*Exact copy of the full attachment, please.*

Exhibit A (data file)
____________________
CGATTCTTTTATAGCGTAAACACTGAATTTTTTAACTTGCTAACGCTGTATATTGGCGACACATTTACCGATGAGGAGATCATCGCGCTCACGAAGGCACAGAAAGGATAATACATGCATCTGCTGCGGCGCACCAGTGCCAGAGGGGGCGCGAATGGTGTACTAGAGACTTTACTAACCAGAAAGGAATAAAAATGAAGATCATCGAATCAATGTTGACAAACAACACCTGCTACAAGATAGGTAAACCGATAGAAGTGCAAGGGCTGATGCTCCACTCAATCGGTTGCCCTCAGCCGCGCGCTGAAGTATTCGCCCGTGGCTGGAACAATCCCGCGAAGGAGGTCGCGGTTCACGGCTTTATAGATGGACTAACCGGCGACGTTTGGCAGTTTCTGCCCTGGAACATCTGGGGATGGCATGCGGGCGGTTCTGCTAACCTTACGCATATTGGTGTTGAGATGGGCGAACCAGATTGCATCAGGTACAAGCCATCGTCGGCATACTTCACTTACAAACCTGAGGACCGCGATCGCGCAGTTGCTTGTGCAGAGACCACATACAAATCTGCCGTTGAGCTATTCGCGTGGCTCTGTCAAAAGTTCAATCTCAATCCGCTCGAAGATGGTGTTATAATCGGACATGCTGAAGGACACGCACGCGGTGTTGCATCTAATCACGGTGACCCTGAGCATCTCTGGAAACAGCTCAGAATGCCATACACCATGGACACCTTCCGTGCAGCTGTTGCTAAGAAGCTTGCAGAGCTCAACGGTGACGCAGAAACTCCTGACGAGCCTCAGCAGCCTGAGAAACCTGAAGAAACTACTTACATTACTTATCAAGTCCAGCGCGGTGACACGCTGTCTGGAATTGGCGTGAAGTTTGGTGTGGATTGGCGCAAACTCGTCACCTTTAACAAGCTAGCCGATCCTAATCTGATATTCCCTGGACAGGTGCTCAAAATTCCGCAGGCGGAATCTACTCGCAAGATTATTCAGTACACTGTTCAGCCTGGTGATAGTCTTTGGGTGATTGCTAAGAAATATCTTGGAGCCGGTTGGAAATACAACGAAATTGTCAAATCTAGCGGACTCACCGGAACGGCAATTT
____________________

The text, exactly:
CGATTCTTTTATAGCGTAAACACTGAATTTTTTAACTTGCTAACGCTGTATATTGGCGACACATTTACCGATGAGGAGATCATCGCGCTCACGAAGGCACAGAAAGGATAATACATGCATCTGCTGCGGCGCACCAGTGCCAGAGGGGGCGCGAATGGTGTACTAGAGACTTTACTAACCAGAAAGGAATAAAAATGAAGATCATCGAATCAATGTTGACAAACAACACCTGCTACAAGATAGGTAAACCGATAGAAGTGCAAGGGCTGATGCTCCACTCAATCGGTTGCCCTCAGCCGCGCGCTGAAGTATTCGCCCGTGGCTGGAACAATCCCGCGAAGGAGGTCGCGGTTCACGGCTTTATAGATGGACTAACCGGCGACGTTTGGCAGTTTCTGCCCTGGAACATCTGGGGATGGCATGCGGGCGGTTCTGCTAACCTTACGCATATTGGTGTTGAGATGGGCGAACCAGATTGCATCAGGTACAAGCCATCGTCGGCATACTTCACTTACAAACCTGAGGACCGCGATCGCGCAGTTGCTTGTGCAGAGACCACATACAAATCTGCCGTTGAGCTATTCGCGTGGCTCTGTCAAAAGTTCAATCTCAATCCGCTCGAAGATGGTGTTATAATCGGACATGCTGAAGGACACGCACGCGGTGTTGCATCTAATCACGGTGACCCTGAGCATCTCTGGAAACAGCTCAGAATGCCATACACCATGGACACCTTCCGTGCAGCTGTTGCTAAGAAGCTTGCAGAGCTCAACGGTGACGCAGAAACTCCTGACGAGCCTCAGCAGCCTGAGAAACCTGAAGAAACTACTTACATTACTTATCAAGTCCAGCGCGGTGACACGCTGTCTGGAATTGGCGTGAAGTTTGGTGTGGATTGGCGCAAACTCGTCACCTTTAACAAGCTAGCCGATCCTAATCTGATATTCCCTGGACAGGTGCTCAAAATTCCGCAGGCGGAATCTACTCGCAAGATTATTCAGTACACTGTTCAGCCTGGTGATAGTCTTTGGGTGATTGCTAAGAAATATCTTGGAGCCGGTTGGAAATACAACGAAATTGTCAAATCTAGCGGACTCACCGGAACGGCAATTT